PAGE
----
Newspaper headlines: Theresa May sets out her 'vision'

Theresa May Image copyright PA

Almost every paper leads on Theresa May's launch of the Conservative election manifesto.

"Deadly serious, utterly candid and unashamedly moral": that's the verdict of the Daily Mail which praises what it calls Mrs May's "remarkable honesty" in levelling with voters that the country faces "tough choices" and "great challenges".

The Sun calls it a "Red Tory manifesto" designed to turn millions of Labour voters blue.

"Mainstream May reaches out to Labour heartlands" is the headline in the Times. The paper believes the policy programme puts clear blue water between the PM and her predecessors and redefines Conservatism in her image.

But the paper reckons the Conservatives will have to find almost £40bn from further tax rises or spending cuts.

The i says Mrs May has positioned herself as the most left-wing Conservative prime minister since Ted Heath. But she is, the paper says, a thoroughly modern Tory who has gone where others feared to tread, potentially upsetting one group of natural Tory voters - better-off pensioners.

For the Guardian, the manifesto is "heavy on philosophy and light on costed giveaways".

It goes on to argue that Mrs May has missed opportunities, for example by putting the burden of paying for social care on the pensioner rather than the state.

The Daily Mirror accuses the prime minister of betraying pensioners and paving the way for tax rises. It speculates that 10m elderly people will be stripped of winter fuel payments as a result of Tory plans to means-test the benefit.

It is, says the Financial Times, a manifesto for Middle England. But the paper warns that a disregard for business sits ill with a promise of a strong economy.

The Daily Express concludes that even though the manifesto has its flaws, the Conservatives are the only party with a serious plan to govern.

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The ex-leaders

While Theresa May was ripping up some of the flagship policies of her predecessor, David Cameron, the Daily Mail reports on the former prime minister's visit to Las Vegas.

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It pictures Mr Cameron - in the paper's words, "cashing in" with a speech to bankers in one of the city's most lavish hotels.

Alongside is a blurry image of former Labour leader Ed Miliband - who is campaigning to retain his seat as an MP - calling out the bingo numbers in a hall in his Doncaster North constituency.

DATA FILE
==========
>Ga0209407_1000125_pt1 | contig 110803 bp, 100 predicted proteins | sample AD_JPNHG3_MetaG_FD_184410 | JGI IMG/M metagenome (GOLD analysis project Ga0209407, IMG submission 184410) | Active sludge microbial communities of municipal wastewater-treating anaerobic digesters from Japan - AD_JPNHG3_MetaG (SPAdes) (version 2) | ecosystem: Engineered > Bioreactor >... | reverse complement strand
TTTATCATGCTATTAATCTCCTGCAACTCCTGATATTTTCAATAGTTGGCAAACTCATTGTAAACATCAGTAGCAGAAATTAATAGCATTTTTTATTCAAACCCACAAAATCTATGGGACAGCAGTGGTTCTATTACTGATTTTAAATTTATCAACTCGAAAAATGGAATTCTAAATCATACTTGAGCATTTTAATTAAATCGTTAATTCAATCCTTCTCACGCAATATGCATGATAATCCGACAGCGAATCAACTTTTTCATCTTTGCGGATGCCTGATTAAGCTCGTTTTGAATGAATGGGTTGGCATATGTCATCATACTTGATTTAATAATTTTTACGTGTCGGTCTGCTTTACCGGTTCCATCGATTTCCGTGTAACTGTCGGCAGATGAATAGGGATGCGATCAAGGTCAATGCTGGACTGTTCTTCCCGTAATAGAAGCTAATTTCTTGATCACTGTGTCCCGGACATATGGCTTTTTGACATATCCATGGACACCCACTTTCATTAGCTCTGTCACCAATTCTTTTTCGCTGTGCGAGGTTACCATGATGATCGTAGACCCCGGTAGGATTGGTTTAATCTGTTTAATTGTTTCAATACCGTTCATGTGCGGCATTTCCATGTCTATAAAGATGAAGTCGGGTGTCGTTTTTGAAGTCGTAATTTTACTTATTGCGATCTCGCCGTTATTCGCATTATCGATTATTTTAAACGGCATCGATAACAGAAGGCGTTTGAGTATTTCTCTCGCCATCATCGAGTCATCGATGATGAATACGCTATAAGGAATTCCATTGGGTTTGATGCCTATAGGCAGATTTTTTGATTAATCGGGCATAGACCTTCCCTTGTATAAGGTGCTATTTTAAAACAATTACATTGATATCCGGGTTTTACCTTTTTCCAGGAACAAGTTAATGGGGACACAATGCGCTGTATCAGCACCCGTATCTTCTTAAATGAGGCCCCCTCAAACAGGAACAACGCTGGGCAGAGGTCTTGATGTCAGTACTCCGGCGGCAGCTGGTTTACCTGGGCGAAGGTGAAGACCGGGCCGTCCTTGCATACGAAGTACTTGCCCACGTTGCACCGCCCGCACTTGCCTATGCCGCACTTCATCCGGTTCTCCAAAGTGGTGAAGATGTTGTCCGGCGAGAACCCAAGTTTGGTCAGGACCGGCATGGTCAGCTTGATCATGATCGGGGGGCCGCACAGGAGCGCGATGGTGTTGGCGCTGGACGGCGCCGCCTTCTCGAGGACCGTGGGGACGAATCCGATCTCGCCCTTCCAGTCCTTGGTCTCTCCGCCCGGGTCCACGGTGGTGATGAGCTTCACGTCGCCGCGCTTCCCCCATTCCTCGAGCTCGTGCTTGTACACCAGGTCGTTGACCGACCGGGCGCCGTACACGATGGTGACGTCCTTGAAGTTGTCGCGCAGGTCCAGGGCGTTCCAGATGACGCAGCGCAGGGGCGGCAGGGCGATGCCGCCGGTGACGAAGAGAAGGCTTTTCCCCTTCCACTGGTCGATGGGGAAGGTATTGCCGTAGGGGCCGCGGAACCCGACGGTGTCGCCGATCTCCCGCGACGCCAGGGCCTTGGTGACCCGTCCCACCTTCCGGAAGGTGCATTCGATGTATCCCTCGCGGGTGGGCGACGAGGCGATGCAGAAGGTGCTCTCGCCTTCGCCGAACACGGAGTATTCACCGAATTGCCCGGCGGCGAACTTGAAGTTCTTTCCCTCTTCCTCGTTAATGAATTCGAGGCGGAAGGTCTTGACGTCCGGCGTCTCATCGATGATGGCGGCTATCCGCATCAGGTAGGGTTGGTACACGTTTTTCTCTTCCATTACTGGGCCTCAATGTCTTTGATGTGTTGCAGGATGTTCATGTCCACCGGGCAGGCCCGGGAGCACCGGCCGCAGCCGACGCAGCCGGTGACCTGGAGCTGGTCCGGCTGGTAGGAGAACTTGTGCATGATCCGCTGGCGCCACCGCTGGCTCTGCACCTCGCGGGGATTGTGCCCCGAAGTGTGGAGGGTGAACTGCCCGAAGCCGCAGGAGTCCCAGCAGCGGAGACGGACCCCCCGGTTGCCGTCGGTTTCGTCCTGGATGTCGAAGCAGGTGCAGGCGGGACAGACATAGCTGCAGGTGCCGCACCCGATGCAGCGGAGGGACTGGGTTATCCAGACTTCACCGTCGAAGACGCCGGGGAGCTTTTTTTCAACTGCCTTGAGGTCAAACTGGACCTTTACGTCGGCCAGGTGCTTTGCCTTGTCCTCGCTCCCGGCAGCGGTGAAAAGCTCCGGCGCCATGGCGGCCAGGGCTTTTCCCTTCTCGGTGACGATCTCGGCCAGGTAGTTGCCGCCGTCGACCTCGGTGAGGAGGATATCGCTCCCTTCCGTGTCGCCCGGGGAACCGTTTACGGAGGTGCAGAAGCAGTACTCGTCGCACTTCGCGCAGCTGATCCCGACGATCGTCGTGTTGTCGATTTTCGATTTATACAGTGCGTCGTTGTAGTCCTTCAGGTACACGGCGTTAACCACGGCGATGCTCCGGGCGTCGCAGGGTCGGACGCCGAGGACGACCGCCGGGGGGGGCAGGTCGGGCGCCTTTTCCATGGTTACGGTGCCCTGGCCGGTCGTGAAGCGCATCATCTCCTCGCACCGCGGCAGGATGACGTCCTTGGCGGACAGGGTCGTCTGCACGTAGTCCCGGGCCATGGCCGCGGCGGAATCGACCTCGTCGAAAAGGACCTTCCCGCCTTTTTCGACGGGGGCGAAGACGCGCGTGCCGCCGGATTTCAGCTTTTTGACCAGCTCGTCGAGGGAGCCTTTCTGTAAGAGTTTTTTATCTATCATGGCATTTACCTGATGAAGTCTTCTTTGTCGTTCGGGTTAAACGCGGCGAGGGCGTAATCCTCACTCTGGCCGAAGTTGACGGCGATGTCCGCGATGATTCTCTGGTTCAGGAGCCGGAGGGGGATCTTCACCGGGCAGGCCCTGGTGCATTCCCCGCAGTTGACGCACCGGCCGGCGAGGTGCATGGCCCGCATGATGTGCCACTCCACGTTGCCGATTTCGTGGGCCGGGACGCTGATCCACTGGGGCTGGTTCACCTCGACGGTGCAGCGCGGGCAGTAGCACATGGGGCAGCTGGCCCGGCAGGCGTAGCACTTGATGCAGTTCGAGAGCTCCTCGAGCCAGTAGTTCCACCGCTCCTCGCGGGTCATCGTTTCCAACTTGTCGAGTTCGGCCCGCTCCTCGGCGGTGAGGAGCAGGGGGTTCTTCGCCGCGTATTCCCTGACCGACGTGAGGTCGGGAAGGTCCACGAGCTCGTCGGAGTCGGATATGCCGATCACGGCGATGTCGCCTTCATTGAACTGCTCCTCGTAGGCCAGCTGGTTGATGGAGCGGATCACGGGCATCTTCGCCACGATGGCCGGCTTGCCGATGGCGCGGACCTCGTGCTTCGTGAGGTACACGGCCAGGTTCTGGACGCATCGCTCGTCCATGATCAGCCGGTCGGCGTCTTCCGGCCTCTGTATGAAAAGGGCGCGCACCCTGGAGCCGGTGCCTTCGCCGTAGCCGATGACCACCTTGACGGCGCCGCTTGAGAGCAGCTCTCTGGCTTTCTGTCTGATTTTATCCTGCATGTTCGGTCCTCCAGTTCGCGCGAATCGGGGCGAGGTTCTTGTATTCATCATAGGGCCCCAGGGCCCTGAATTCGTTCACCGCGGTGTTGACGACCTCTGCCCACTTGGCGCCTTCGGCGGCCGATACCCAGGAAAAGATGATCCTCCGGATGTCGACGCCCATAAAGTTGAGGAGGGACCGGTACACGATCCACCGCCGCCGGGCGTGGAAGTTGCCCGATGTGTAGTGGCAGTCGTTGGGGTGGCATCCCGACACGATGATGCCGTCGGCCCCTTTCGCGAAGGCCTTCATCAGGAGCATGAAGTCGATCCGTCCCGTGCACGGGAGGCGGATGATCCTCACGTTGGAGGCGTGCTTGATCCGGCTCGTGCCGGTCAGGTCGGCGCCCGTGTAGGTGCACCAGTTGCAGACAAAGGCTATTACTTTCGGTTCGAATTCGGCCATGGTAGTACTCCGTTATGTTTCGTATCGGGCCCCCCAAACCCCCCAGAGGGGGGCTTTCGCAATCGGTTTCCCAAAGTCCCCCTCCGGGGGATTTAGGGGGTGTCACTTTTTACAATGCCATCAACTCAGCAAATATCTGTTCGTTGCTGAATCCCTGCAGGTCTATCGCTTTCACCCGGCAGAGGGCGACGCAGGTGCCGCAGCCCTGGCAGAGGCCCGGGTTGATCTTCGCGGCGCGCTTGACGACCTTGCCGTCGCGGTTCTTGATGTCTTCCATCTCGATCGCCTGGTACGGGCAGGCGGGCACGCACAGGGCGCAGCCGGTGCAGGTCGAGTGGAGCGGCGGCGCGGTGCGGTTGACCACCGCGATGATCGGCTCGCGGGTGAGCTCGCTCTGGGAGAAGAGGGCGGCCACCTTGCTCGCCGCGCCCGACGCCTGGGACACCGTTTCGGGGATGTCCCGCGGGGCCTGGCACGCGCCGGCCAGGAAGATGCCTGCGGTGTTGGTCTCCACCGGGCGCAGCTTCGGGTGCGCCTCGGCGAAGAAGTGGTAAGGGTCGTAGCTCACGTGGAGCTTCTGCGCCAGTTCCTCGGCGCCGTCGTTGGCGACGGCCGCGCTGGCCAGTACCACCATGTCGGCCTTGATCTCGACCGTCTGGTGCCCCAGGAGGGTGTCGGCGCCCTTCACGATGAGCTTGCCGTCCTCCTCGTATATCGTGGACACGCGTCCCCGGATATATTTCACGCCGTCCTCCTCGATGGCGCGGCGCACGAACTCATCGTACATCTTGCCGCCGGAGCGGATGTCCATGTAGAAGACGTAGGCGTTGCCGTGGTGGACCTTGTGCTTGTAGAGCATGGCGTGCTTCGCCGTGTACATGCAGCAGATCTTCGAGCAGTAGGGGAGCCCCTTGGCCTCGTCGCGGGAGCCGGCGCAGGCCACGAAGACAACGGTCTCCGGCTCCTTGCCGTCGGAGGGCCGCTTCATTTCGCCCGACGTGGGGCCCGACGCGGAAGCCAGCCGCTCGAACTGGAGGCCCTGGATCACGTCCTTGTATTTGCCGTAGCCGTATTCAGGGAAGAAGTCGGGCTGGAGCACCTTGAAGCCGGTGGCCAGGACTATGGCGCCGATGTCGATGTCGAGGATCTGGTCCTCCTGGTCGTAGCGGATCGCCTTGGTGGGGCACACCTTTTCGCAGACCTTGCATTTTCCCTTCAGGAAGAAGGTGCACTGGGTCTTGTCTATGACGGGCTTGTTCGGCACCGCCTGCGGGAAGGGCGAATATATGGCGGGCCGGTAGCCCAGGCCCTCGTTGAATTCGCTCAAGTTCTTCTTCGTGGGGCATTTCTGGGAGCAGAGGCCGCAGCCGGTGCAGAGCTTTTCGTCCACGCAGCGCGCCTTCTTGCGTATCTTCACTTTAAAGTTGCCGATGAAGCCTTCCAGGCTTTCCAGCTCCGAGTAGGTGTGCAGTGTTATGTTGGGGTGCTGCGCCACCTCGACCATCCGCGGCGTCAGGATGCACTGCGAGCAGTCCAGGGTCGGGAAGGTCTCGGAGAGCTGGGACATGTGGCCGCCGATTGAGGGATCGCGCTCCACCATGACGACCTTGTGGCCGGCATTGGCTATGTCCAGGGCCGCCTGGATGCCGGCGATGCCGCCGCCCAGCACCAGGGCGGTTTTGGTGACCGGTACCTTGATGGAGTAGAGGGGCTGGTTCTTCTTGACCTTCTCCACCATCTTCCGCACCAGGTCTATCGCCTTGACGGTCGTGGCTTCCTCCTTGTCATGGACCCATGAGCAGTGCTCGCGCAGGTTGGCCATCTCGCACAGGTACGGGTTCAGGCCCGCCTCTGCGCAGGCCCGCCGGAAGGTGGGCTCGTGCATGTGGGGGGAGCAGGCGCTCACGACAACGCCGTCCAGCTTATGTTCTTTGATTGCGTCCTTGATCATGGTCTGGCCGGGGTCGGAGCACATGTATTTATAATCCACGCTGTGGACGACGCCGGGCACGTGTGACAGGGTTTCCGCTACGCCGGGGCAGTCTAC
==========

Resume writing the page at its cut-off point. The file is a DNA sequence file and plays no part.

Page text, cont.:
Meanwhile, the Guardian says Theresa May and Jeremy Corbyn were "notable by their absence" as the other party leaders took part in the first televised debate of the campaign on Thursday night.

Existential question

Analysis by the Financial Times has revealed what the paper calls a "decisive shift towards green power" after decades of false starts and un-met expectations.

It says an array of clean technologies, from solar parks to electric cars and batteries, is growing at a rate that has taken experts by surprise.

It has, reports the FT, forced the oil and gas industry to confront an existential question - will the 21st Century be the last one for fossil fuels?

Elsewhere, there is little sympathy for a former Royal Navy officer who lost a legal battle to force his father - a £101m lottery winner - to give him more money.

The Daily Express and Daily Star describe how 32-year-old Michael Dawes sued his father, Dave, and stepmother, Angela, who had given him £1.6m, but then turned off the tap after a row.

In an editorial, the Daily Mirror picks up on a comment by Mrs Dawes who had told him he would have to learn to enjoy at McDonald's instead of going to the Ritz.

Chateau Norfolk

Finally, the Daily Mail reports that the county of Norfolk - known for the Queen's Sandringham Estate, the Broads and Delia Smith - is the new toast of the wine world.

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A local wine, the Winbirri Vineyards Bacchus, costing just under £14 a bottle, has been named the best white from a single grape variety at the Decanter World Wine Awards.

The paper says the award marks a huge breakthrough for the producer, a family-run vineyard, and for the entire British wine-making industry.